Permission To Eat - Part 1


Oldways: Health Through Heritage

I'm consider myself to be a foodist. A flexitarian foodist to be exact. I love good food. I love to prepare good food. I believe in the power of breaking bread together and that sharing a meal is an act of love. I can throw down on ribs, and roasts with the best of them. I have also had some toe-curling vegetarian and vegan food that made me question if I ever had to have another burger. My eating habits have changed over a course of many years and I am still learning ways to love myself through the food choices I make. But let's just get real honest here. 

"Eating healthy" is no easy task! 

Everywhere I look there are fatty, sugary, salty options. BUT they are quick! and cheap! Just what the mainstream narrative says we need more of right? time and money. Because time


money. But I'm not sure its value outweighs my nutrition needs and possibly my lifespan in the process!  At the other end of the spectrum are the restricted diets. Which one are we all going on now? Raw? Paleo? Gluten-Free? Vegan? I can't keep up. I know that some folks are finally able to address long time discomfort and illness by revamping their diet, so its not that I'm against any of these options. I don't know enough about them for that. I'm just illustrating a small cross sections of variables at play when we talk about what we eat and why.

Sometimes, honestly, it depends on what side of town I'm on, which crew I'm hanging out with. Two of my closest friends are vegetarian (uhm...pescatarian to be exact). My beloved is a straight up carnivore. He always looks amazed when I go on and on about some veg-deliciousness and asks every few minutes, "and there was no meat? Like, none?" I swear his voice catches as he utters the phrase.

And then there is the political side of food. Who grows it? Where does it come from? Who picks it? Who processes it? Where can I get it?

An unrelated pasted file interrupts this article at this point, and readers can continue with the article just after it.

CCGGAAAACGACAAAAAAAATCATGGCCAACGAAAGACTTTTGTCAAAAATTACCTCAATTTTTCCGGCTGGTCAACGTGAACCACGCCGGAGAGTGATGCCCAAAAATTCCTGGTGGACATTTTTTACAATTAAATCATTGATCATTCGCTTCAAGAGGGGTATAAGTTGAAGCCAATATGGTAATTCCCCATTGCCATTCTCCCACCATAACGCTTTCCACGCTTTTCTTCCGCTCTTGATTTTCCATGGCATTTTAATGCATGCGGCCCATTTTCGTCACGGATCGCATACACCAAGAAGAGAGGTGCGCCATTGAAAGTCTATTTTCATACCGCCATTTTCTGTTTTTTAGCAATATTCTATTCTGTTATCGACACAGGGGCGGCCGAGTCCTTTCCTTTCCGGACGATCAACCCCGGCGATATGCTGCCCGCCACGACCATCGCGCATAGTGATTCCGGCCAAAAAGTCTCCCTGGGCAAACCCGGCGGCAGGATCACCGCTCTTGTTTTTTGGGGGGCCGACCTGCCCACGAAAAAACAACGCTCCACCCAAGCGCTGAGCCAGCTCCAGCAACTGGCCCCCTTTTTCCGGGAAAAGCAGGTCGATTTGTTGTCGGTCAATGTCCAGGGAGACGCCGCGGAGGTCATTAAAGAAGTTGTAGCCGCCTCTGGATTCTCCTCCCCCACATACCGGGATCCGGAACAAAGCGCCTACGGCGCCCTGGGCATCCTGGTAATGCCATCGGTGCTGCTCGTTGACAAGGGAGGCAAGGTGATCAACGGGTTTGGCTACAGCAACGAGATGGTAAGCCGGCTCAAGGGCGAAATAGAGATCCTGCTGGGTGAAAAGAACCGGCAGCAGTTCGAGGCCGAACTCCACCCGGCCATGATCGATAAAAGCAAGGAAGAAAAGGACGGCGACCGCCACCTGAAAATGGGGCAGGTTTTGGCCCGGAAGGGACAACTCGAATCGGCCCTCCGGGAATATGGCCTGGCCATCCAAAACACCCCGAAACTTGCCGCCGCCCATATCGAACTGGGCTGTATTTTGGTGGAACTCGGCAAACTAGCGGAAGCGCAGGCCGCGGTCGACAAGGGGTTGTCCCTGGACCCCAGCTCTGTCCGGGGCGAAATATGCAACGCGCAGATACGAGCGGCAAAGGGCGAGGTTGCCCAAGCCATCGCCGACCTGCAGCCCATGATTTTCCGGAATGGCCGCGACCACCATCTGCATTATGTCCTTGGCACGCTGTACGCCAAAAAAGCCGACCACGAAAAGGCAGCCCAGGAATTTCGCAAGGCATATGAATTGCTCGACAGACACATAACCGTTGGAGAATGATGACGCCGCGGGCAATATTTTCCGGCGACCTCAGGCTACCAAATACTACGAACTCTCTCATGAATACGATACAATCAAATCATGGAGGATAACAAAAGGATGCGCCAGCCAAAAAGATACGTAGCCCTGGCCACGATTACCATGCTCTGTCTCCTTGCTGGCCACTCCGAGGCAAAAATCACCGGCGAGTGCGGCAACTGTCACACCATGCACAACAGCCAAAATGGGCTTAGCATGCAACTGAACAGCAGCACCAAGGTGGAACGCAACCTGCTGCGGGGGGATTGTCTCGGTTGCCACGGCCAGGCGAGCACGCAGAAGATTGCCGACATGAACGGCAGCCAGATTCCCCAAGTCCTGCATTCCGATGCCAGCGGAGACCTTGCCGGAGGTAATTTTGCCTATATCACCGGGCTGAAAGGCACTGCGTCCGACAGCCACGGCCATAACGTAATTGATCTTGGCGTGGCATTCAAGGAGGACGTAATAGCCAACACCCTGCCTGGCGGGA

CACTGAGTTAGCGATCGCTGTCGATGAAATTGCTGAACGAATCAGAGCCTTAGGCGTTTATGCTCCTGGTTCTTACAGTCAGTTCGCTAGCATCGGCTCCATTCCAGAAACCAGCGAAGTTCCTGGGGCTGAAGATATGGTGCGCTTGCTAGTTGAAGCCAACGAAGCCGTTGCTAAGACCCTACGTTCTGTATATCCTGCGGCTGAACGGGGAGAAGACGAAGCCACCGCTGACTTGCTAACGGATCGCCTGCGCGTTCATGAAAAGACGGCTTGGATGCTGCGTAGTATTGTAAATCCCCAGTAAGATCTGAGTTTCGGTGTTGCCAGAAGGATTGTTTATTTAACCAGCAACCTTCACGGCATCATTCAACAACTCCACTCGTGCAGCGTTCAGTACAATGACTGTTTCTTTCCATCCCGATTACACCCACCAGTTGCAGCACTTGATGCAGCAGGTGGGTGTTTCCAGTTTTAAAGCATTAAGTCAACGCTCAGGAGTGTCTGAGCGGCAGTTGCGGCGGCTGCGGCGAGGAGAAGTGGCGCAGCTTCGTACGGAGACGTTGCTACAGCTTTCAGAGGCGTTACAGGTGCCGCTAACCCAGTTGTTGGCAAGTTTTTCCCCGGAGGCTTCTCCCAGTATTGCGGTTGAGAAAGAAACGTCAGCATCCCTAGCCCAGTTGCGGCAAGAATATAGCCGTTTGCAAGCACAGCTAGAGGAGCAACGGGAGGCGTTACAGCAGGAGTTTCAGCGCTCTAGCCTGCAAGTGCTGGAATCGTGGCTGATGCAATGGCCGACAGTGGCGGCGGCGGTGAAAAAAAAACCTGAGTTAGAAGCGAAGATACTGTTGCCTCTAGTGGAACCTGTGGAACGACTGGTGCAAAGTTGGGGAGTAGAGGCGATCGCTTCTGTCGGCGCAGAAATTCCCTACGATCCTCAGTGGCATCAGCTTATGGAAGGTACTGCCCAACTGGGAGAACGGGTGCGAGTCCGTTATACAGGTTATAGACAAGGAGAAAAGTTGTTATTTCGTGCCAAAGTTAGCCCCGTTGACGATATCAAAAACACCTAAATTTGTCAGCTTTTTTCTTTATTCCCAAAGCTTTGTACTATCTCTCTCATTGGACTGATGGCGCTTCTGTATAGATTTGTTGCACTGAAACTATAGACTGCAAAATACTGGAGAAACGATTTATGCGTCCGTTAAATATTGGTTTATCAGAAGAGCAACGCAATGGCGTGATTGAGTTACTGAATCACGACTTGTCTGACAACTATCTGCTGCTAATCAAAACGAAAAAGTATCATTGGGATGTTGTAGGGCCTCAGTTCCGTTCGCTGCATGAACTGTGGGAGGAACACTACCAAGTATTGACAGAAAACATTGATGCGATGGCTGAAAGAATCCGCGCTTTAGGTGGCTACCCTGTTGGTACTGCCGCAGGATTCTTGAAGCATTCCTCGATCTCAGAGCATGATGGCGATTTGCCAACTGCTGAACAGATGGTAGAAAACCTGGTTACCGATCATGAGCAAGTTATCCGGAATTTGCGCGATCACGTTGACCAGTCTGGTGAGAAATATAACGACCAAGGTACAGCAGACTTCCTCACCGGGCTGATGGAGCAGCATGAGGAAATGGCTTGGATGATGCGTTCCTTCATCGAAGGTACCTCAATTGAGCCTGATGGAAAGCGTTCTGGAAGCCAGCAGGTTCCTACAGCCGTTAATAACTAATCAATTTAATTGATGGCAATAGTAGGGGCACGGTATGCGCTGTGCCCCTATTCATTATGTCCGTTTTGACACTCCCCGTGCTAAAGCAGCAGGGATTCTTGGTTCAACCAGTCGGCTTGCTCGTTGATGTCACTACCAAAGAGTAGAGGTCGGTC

I know about the environmental strains of factory farming and big agriculture.  I'm afraid of genetically modified organisms (GMOs) and their creator, Monsanto.  

I recently worked a food justice event for

Our Kitchen Table

, a grassroots social justice organization in Grand Rapids, MI, where they invited 

celebrity vegan chef and food justice activist Bryant Terry to talk about his journey to food justice and demonstrate a healthy dish from his latest book,


. As I was designing the event flyer and talking with my honey about the event (remember Mr. Incredulous? "and there was no meat? Like, none?"), I began to wonder about these food labels and how they affect our attitudes, values and beliefs about food.  Will people see the "V word" on the flyer and be turned off or on? 

A short Facebook poll produced the following responses to the question, 


What is it about the term "vegan" or the practice that makes folks resistant? And, have you experienced or witnessed specific cultural pushback around adopting a vegan (or even vegetarian) lifestyle?"

           "I don't know why, but I think people feel judged indirectly. Like your diet is an indictment of theirs in

some way. They know they should eat better, maybe not vegan, but because they're not ready to make those changes in their life, they feel the need to defend their diet" --E.R.

            "How do you know if someone is vegan? Don't worry, they'll tell you." Not sure if that's exactly how the joke goes, but you get the gist. The problem with vegans (or paleos, or Weston Pricers) is that in the excitement over finding what works for them they can come off as a bit preachy and judgmental. I mean, I get it because I manage my lupus with diet and acupuncture, rather than traditional medicine. But it means I have to be extra careful when discussing it so I don't sound like my way is the only way. I think we have to respect where people are on their own journey with health and food."--B.H.P